The lockdown at Byland Nurseries because of confirmed COVID-19 cases amongst temporary foreign workers is not an indication that similar outbreaks will occur on other Okanagan farms.
So far, no temporary foreign workers have been allowed into Canada since a travel ban was issued March 18, despite the federal government making an exception to allow farm and other temporary workers in. The Bylands workers arrived before the ban.
“For agricultural workers, there is both a federal protocol, which was put in place on Saturday, and a provincial protocol, which we’re expecting any day,” Glen Lucas, the general manager of the B.C. Fruit Growers’ Association told iNFOnews.ca today, April 1. “That would establish the rules that would keep Canadians safe and also would protect the workers.”
The Temporary Foreign Workers program requires that workers be inspected by doctors in their home country. Given concerns about COVID-19, they will be checked for symptoms before boarding plans and upon arrival, he said.
On top of that, the federal government requires that they be isolated for 14 days, which will be in housing on the growers’ farms.
All workers in the program must have their own health care insurance. Most pay about $1 a day to buy into a Canadian group benefit plan, Lucas said.
The B.C. protocol, when it comes out, will deal with things like cleaning and safe spacing.
Most of the workers are housed in Atco-type trailers where they sleep two to a room, Lucas said, so there may be some restrictions on that, depending on the size of the rooms.
While the Okanagan hires about 4,500 foreign workers – mostly from Mexico and the Caribbean – they don’t come all at once. Some of them are needed now for planting and some pruning but the bulk of them aren’t needed until mid-June. That’s when the labour-intensive apple thinning work is done. That’s followed shortly after by the start of the cherry harvest.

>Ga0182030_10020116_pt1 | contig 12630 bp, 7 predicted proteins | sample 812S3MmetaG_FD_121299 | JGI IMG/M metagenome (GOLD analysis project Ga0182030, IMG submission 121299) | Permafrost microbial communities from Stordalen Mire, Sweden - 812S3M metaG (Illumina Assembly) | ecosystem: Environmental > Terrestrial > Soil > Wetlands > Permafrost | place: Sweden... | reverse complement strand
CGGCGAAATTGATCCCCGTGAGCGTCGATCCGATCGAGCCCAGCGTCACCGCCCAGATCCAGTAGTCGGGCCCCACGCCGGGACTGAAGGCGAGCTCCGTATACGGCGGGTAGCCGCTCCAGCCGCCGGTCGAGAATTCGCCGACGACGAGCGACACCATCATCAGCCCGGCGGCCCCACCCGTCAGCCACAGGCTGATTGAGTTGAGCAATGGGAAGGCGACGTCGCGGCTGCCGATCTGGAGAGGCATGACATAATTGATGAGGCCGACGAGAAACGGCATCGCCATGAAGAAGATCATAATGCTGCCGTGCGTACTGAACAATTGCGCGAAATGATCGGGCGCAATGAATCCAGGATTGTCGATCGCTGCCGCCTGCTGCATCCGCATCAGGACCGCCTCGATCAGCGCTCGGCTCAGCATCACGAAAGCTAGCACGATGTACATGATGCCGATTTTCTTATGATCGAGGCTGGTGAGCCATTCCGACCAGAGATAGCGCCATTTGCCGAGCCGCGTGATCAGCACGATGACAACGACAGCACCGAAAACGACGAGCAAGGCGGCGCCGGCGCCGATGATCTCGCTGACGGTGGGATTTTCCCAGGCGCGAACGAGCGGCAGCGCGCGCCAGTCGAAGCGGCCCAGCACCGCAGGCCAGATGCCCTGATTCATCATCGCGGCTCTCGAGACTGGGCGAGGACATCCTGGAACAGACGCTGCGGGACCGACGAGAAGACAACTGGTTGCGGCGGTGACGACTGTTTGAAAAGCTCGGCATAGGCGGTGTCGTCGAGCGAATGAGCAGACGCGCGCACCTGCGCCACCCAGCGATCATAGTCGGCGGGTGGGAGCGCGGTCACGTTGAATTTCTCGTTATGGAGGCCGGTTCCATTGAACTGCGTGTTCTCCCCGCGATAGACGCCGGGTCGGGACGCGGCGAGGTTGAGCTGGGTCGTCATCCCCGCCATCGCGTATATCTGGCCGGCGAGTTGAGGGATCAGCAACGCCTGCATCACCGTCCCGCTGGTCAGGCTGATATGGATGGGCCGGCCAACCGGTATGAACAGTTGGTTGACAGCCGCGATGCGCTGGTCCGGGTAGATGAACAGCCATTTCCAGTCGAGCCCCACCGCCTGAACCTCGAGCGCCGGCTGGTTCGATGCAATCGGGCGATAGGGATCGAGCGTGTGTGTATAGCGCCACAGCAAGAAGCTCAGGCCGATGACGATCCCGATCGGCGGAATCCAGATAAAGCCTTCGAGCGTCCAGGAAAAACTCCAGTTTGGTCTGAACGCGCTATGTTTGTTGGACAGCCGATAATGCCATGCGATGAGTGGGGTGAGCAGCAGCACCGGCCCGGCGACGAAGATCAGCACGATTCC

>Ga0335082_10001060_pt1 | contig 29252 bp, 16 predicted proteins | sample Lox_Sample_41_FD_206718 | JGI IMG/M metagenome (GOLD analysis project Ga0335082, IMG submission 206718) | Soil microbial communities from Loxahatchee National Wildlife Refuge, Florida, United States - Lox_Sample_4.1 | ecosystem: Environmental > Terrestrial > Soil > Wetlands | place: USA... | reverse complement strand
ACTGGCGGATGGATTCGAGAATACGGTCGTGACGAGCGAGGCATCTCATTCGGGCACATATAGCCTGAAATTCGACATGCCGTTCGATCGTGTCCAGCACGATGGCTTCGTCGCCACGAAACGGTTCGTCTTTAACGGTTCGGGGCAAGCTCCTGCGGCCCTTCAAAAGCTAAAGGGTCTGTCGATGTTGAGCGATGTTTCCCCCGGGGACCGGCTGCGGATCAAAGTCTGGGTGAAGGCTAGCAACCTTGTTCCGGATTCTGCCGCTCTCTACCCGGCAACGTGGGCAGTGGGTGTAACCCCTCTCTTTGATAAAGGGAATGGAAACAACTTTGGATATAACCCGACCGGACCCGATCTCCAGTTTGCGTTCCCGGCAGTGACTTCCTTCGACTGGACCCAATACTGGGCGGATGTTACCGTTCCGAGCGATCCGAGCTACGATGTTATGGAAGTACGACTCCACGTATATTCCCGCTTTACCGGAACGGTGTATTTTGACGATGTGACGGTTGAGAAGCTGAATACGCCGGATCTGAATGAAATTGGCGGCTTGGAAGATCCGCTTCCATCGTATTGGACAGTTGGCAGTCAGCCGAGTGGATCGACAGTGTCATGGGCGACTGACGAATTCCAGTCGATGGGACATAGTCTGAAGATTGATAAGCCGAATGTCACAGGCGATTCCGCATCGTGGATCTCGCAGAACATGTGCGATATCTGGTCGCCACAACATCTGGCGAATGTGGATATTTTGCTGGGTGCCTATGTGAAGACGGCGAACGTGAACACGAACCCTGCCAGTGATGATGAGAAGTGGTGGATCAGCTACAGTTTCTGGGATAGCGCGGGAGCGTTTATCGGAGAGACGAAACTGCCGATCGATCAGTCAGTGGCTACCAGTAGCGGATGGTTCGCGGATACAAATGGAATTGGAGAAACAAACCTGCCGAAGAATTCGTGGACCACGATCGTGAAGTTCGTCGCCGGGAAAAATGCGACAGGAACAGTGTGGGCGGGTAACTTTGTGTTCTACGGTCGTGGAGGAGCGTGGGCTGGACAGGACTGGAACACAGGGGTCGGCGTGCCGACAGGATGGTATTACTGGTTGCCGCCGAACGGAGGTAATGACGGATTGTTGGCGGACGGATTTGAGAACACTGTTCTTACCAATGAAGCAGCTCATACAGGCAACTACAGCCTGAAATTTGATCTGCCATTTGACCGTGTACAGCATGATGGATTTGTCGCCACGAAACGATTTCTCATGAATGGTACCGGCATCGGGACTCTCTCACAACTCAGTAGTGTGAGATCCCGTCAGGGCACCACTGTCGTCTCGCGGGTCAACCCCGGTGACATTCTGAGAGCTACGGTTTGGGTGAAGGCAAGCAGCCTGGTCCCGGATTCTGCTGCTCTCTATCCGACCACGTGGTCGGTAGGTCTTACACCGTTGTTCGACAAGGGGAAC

Once the province gives its approval it will take a few days to arrange for charter flights as commercial travel is still prohibited. That means organizing growers and logistical problems that could delay any arrivals for a week or two, Lucas said.
Another 3,000 workers usually arrive from Quebec and from other countries (the latter are referred to as backpackers). It’s unclear how many, if any of them, will come this year.
“We are expecting a worker shortage,” Lucas said. “We’re hoping we can encourage local workers to take an interest in our industry. It’s hard work. It’s often long hours during harvest season, but, when it’s ready to be harvested it needs to be picked in shortest time possible.”
Once the harvest is in, it can be shipped overseas because the COVID-19 virus doesn’t stay on it long enough to create problems, he said.
If you're interested, you can find the B.C. Tree Fruits Cooperative Careers page here, although there aren't many farm labour jobs available there. You might find this a better place to look for those opportunities.
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